Learn about cold & flu symptoms, treatment and prevention
Know if they’re flu or cold symptoms right now
There is a considerable overlap among cold, flu (influenza) and allergy symptoms that can lead you to a great deal of confusion. Colds and flu (influenza) are caused by different types of viruses. The main indication that you might have a case of aggressive flu (influenza) is the sudden and extremely acute onset of the symptoms. However, different symptoms can help identify whether an illness is the common cold, influenza or nasal allergy.
Symptoms of the Common cold
Symptoms can range from a mild cough to congestion, and can last for various amounts of time. Some symptoms are more bothersome, and common, than others. Symptoms of the common cold include:
- Sore throat
- Nasal congestion
- Runny nose
Fever, chills, headache, body aches and fatigue are typically mild, if present at all.
Allergic rhinitis shares some cold and flu-like symptoms, but in contrast to colds and influenza, it is triggered by airborne environmental allergens such as pollen, dust and mould spores rather than by viruses. Common symptoms of allergic rhinitis include:
- Watery eyes
- Itchy nose, eyes or throat
- Bursts of repetitive sneezing
- Nasal congestion
- Postnasal drip
- Watery discharge from the nose
- Red, irritated eyes
Be aware that a flu vaccine won’t protect you from a cold
Getting a flu vaccination before flu season only protects against flu. Unfortunately, there is no vaccination for the common cold. The best method of prevention is maintaining a healthy immune system.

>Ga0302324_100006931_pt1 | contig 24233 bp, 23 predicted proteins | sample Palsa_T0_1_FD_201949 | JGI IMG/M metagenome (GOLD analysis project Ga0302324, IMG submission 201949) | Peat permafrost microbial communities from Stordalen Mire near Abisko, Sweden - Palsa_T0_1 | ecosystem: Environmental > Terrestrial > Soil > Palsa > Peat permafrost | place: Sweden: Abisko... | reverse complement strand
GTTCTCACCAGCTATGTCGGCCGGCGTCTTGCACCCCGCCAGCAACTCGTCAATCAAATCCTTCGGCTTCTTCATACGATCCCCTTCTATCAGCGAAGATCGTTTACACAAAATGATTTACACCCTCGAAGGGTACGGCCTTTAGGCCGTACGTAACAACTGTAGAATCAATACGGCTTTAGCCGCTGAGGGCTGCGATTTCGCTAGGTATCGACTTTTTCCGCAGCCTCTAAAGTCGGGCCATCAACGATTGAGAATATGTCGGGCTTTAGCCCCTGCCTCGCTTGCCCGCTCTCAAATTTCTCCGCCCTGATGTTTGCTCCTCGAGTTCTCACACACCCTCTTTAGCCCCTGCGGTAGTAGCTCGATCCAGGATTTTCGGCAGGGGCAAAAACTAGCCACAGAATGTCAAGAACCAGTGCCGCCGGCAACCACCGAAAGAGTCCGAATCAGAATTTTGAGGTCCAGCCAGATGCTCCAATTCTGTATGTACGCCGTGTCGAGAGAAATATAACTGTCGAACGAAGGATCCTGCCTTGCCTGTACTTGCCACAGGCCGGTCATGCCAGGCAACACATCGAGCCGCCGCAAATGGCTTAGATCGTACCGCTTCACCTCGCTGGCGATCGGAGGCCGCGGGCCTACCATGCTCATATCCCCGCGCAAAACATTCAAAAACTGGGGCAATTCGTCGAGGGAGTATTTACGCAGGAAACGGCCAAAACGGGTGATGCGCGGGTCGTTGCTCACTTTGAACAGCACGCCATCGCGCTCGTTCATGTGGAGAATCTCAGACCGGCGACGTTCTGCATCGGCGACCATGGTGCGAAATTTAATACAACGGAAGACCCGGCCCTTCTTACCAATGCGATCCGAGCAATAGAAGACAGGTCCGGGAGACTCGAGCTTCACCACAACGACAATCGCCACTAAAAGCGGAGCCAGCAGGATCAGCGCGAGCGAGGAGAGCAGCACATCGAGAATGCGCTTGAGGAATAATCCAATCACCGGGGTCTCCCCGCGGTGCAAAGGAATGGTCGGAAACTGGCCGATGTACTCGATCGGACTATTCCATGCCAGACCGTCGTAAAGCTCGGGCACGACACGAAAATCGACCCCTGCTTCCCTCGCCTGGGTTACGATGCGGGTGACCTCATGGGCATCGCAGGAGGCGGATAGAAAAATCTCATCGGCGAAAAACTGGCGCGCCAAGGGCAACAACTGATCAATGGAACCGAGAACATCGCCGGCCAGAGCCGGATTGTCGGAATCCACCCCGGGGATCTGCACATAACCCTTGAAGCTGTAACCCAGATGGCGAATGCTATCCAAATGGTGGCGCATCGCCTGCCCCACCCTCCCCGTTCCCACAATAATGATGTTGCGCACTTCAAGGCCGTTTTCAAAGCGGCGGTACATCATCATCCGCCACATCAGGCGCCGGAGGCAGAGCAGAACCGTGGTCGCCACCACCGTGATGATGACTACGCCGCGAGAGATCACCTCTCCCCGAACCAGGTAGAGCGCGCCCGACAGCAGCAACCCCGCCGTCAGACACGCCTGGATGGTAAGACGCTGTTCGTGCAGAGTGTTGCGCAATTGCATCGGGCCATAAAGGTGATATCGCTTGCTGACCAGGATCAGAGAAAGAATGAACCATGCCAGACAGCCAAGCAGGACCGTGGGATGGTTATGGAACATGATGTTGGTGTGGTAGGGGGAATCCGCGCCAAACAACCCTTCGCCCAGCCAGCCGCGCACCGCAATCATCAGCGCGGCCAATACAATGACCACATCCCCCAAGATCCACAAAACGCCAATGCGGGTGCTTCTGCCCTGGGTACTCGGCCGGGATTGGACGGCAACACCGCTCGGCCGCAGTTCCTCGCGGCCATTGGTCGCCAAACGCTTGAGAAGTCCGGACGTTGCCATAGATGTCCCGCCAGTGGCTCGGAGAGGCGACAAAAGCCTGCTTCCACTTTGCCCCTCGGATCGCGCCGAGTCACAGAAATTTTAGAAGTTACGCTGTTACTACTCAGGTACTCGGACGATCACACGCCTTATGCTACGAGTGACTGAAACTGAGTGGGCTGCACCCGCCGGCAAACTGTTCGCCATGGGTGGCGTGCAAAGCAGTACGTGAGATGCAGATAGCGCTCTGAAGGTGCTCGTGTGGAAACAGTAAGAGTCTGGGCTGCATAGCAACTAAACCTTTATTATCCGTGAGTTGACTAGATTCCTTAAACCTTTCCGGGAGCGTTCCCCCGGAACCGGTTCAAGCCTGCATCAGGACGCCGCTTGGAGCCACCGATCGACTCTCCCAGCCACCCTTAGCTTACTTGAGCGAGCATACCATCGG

Take cover from coughs and sneezes
The most common way to catch a cold is through direct contact with contaminated hands or surfaces. But you can also catch a cold through the tiny droplets that are aerosolised by coughs or sneezes. After a sneeze, the droplets can carry germs through the air that others can inhale. Fortunately, these droplets gradually fall out of the air. To stay away from those germs try to wash your hands as often as possible or use a hand sanitiser. If you are the one sneezing and coughing, use tissue to cover your mouth.
Fight fever with fluids
When you’re fighting a fever, try drinking at least a small glass of fluid every hour. Water or non-carbonated sports drinks work best. And remember, even if you’re not sweating, you can still get dehydrated if you don’t drink enough. Moisture from fluids may also help you with sore throat relief.
Feed a fever
Cold and flu symptoms may include a fever. Your body needs food to fuel your immune system when it’s fighting off a virus, so if you have a fever, don’t forget to eat regularly. Chicken or vegetable soup might be exactly what you need during the illness.
Exercise with a cold, but not the flu
Usually, it’s OK to exercise even if you have a cold, but take it steady and exercise more gently than normal. When you have flu or a fever, stay at home and relax to recover.
Keep your immune system healthy
The best way to protect yourself against the common cold is to keep your immune system healthy. To keep your immune system at its strongest, eat healthy foods such as fruits and vegetables as they are rich in vitamins and minerals. Also, get a full night’s rest as often as possible. Exercise is also important for a healthy immune system.
Not getting enough sleep decreases your immune system’s ability to fight off a cold.14 Try to get a consistent six to eight hours of sleep every night.
14 The Centers for Disease Control and Prevention
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